Saturday, October 26, 2013
I’ll Know What I Want When I See It (Part 1)
“We don't know where our first impressions come from or precisely what they mean, so we don't always appreciate their fragility.” – Malcolm Gladwell
Thin-slicing is a term used in psychology and philosophy to describe the ability to find patterns in events based only on "thin slices," or narrow windows, of experience. It’s been around since the early 90’s and was popularized in Malcolm Gladwell’s book titled “Blink” (2005). The concept has been applied to a variety of subjects and situations including bird-watching, art criticism, athletic prowess, gambling and speed-dating. Marital expert, John Gottman has even built a predictive model using thin-slicing. He has shown that by looking and listening to a relatively limited amount of interaction between couples (recently married or soon to be married) one can successfully predict if the marriage will survive.
We all “thin-slice” and are “thin-sliced” whether we realize it or not. It is a major factor in the hiring process. Many employers go to great lengths to minimize negative “thin-slicing” when it comes to selecting, interviewing, evaluating and hiring people. And a few of them actually have some success. They find a way to hire the most qualified person, not just the one the hiring manager likes the most. But most of the time what really happens is that companies just end up hiring the one that the hiring manager likes the most.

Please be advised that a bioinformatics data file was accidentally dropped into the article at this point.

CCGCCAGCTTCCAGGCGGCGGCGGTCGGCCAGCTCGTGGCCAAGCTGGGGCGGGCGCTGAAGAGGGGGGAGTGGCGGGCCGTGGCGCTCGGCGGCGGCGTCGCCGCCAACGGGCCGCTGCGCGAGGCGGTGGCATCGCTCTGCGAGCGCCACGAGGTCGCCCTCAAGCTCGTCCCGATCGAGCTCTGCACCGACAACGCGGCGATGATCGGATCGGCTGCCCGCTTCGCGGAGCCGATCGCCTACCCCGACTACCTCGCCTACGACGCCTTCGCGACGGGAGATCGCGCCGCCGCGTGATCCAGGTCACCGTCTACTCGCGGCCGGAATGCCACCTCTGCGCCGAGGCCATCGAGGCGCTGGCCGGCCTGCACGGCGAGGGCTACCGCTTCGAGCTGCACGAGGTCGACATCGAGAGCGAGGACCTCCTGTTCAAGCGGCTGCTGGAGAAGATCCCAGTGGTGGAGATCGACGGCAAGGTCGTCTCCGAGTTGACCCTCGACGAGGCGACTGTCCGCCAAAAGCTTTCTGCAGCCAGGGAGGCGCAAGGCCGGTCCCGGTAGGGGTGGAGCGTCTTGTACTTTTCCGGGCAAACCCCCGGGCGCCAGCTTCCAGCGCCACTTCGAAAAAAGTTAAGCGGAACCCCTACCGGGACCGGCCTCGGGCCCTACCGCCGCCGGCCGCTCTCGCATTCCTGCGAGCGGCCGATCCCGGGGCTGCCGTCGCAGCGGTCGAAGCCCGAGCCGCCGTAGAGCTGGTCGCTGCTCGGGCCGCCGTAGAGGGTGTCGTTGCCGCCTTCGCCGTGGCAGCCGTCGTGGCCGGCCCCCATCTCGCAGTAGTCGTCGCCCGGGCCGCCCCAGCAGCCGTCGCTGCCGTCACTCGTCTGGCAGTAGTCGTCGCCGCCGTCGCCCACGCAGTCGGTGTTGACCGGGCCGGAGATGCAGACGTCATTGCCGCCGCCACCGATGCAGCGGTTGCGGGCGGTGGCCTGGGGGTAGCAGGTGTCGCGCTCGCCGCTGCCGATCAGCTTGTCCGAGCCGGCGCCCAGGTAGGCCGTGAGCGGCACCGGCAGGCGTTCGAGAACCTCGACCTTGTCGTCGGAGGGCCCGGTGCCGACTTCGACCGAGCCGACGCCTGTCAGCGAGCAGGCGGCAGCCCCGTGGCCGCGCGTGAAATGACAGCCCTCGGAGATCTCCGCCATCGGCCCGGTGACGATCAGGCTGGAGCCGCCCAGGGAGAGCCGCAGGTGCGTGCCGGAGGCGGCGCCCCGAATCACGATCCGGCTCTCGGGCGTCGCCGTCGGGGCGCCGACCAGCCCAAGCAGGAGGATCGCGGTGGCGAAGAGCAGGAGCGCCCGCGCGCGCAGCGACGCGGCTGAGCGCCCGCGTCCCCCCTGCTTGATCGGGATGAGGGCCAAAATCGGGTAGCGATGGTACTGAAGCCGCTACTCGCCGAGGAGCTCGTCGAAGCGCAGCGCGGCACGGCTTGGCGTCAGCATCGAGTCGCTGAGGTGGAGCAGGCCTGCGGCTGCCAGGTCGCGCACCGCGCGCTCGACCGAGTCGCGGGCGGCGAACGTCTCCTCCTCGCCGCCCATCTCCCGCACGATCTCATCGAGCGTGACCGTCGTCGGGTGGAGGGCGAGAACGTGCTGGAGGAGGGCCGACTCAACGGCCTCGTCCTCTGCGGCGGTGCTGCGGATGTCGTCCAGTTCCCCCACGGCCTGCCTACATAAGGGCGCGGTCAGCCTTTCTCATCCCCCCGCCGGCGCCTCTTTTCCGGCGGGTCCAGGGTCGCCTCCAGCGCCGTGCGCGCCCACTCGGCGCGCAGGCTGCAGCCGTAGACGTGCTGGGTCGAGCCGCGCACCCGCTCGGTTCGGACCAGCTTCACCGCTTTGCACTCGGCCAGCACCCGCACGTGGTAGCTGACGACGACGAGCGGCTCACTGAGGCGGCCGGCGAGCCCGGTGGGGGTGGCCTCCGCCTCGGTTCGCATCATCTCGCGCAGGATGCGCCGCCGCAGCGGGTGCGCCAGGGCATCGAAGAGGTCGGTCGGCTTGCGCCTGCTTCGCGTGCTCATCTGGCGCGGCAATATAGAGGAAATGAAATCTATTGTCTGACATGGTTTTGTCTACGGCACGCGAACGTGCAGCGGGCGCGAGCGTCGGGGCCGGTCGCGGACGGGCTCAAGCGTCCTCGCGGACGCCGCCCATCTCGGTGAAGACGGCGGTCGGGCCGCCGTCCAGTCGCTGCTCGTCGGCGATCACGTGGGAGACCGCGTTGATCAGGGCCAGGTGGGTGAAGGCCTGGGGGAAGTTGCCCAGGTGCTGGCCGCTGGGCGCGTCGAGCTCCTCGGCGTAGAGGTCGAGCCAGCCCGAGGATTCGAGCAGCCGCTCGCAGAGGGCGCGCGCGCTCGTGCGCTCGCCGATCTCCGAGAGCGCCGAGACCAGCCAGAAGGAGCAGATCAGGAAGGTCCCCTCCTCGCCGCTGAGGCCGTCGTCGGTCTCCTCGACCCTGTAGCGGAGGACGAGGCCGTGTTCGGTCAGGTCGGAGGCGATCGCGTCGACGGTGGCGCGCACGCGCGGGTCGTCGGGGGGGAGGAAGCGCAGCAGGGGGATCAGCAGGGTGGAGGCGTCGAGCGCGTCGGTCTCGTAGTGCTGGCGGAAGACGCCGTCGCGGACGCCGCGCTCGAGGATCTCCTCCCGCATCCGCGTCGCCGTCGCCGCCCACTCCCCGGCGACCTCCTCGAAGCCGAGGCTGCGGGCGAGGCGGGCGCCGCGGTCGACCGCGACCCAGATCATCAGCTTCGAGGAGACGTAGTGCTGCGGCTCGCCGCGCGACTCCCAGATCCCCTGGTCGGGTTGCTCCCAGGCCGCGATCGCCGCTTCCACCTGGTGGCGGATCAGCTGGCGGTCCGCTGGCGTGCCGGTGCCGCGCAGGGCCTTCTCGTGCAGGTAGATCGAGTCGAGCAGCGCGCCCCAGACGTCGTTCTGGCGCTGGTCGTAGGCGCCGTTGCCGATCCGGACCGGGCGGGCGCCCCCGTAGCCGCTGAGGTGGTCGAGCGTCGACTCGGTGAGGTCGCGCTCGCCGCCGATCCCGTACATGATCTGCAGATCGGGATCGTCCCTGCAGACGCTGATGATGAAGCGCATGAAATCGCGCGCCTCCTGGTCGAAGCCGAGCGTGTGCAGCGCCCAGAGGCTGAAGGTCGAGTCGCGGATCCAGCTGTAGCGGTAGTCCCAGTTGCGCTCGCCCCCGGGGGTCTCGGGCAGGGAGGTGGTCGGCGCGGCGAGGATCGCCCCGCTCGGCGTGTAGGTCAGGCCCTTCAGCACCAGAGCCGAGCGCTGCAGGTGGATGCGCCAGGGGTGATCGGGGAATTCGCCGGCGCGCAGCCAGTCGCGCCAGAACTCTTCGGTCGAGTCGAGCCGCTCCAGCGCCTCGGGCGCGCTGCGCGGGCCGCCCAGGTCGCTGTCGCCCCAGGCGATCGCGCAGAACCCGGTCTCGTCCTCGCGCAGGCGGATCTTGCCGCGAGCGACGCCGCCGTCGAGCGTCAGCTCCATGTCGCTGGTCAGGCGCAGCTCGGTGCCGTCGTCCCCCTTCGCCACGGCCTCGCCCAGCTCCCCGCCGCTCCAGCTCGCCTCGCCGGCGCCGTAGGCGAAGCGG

So how do you minimize the negative effects of “thin-slicing”? Employers need to have a meaningful job description with specific requirements that go beyond prior work history and education. Know what you really want this person to do and identify the proven abilities, skills and prior accomplishments which correlate most closely to success in this role. And then force yourself to objectively measure candidates against these requirements. Likewise, candidates need to understand the specific requirements of the position. Assuming that a candidate is, in fact, qualified, the challenge is then communicating that to the hiring authority.
Over the next few weeks, we’ll take a closer look at the positives and negatives of “thin-slicing” from three different perspectives: employer, candidate and headhunter.